* Sterling at multi-month highs versus euro and dollar
* Gains becoming stretched with UK economy in doldrums
* PMI surveys this week could slow pound’s gains
By Neal Armstrong
LONDON, April 30 (Reuters) - Sterling rose to fresh multi-month highs on a trade-weighted basis on Monday as investors continued to view the British currency as a safer bet than the ailing euro and a softening U.S. dollar.
But analysts said the pound’s gains were becoming stretched, given the British economy is mired in recession, which is likely to prevent the Bank of England from tightening monetary policy for the foreseeable future.
Sterling rose to an eight-month high of $1.6298 against the dollar which itself skidded to a two-month low versus a basket of currencies as weak U.S. growth data on Friday reinforced dovish U.S. monetary policy expectations.
“It makes sense that the pound has performed relatively well of late given the shift in interest rate expectations, but it appears to be overshooting now, particularly as the UK is still in recession,” said Lee Hardman, currency strategist at BTM-UFJ.
A less dovish tone in April’s BoE policy minutes reduced the scope for further increases in its asset purchase programme which currently stands at 325 billion pounds.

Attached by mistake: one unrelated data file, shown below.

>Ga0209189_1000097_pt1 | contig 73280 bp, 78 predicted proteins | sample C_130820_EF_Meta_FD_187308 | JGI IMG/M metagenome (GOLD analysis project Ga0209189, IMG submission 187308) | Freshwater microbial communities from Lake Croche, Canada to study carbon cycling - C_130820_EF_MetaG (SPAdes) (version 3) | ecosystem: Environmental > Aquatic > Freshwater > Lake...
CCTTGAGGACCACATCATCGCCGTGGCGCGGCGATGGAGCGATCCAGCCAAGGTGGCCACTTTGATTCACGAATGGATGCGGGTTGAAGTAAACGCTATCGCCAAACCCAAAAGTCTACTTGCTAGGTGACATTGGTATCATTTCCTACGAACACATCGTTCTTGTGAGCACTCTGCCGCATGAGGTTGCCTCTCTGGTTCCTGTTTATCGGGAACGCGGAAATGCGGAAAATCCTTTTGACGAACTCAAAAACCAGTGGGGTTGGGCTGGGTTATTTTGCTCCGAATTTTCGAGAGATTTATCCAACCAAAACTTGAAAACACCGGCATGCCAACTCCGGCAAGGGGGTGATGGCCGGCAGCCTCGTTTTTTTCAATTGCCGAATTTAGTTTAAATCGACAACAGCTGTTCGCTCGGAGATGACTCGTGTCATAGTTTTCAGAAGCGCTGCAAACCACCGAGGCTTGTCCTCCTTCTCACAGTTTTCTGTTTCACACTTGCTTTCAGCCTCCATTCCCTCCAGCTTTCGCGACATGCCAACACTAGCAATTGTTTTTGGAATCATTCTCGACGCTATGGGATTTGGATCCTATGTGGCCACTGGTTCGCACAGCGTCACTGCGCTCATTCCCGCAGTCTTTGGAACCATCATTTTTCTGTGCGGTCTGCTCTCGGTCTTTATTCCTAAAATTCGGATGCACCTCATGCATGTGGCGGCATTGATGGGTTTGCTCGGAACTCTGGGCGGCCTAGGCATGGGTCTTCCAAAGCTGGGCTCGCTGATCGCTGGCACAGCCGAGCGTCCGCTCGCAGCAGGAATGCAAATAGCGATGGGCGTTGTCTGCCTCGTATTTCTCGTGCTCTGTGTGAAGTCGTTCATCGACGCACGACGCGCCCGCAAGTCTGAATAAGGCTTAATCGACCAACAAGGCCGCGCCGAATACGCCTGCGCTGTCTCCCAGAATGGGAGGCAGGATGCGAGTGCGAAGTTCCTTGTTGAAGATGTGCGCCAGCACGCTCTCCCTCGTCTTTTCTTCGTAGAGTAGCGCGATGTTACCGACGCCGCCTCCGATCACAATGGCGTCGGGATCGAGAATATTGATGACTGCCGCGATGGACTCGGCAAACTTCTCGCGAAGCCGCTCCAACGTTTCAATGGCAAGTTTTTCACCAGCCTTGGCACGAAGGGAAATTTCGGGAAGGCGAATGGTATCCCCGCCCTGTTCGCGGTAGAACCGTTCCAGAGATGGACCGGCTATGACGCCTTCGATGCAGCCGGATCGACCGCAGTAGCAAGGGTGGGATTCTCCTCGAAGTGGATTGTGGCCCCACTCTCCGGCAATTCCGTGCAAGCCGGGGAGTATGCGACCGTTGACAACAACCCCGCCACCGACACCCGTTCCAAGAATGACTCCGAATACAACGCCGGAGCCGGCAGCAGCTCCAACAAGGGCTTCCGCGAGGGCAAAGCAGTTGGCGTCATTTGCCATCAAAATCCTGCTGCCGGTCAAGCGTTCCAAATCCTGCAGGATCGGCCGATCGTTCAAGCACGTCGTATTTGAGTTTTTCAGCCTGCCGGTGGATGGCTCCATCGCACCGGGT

Latest IMM positioning data reflected the view that more asset purchases were unlikely in the near-term as speculators flipped to a small long position.
“Sterling bears have capitulated but it will take some good news to generate a build-up of long positions, and pave the way for EUR/GBP to push on towards 80 pence,” said Societe Generale in a note.
The euro slipped to a 22-month low of 81.24 pence with worries over euro zone debt markets, notably Spain, keeping investors on edge over the common currency.
Sterling’s next target against the euro is the June 2010 high of 80.67 pence. Beyond there would take it to levels not seen since the aftermath of the Lehman Brothers’ collapse in autumn 2008.
With the euro accounting for more than half of sterling’s trade-weighted index, Bank of England data showed the pound trading at a fresh 32-month trade-weighted high of 83.5.
An absence of UK economic data on Monday left the focus on economic sentiment surveys to be released later in the week.
“Indications that the sentiment indicators declined more than expected in April could undermine to a degree market confidence that the UK growth figures will be revised significantly to the upside in coming weeks,” said Valentin Marinov, head of European G10 fx strategy at Citi.
“In turn, renewed growth concerns could erode some of the interest rate advantage of sterling,” he added. (Editing by Toby Chopra)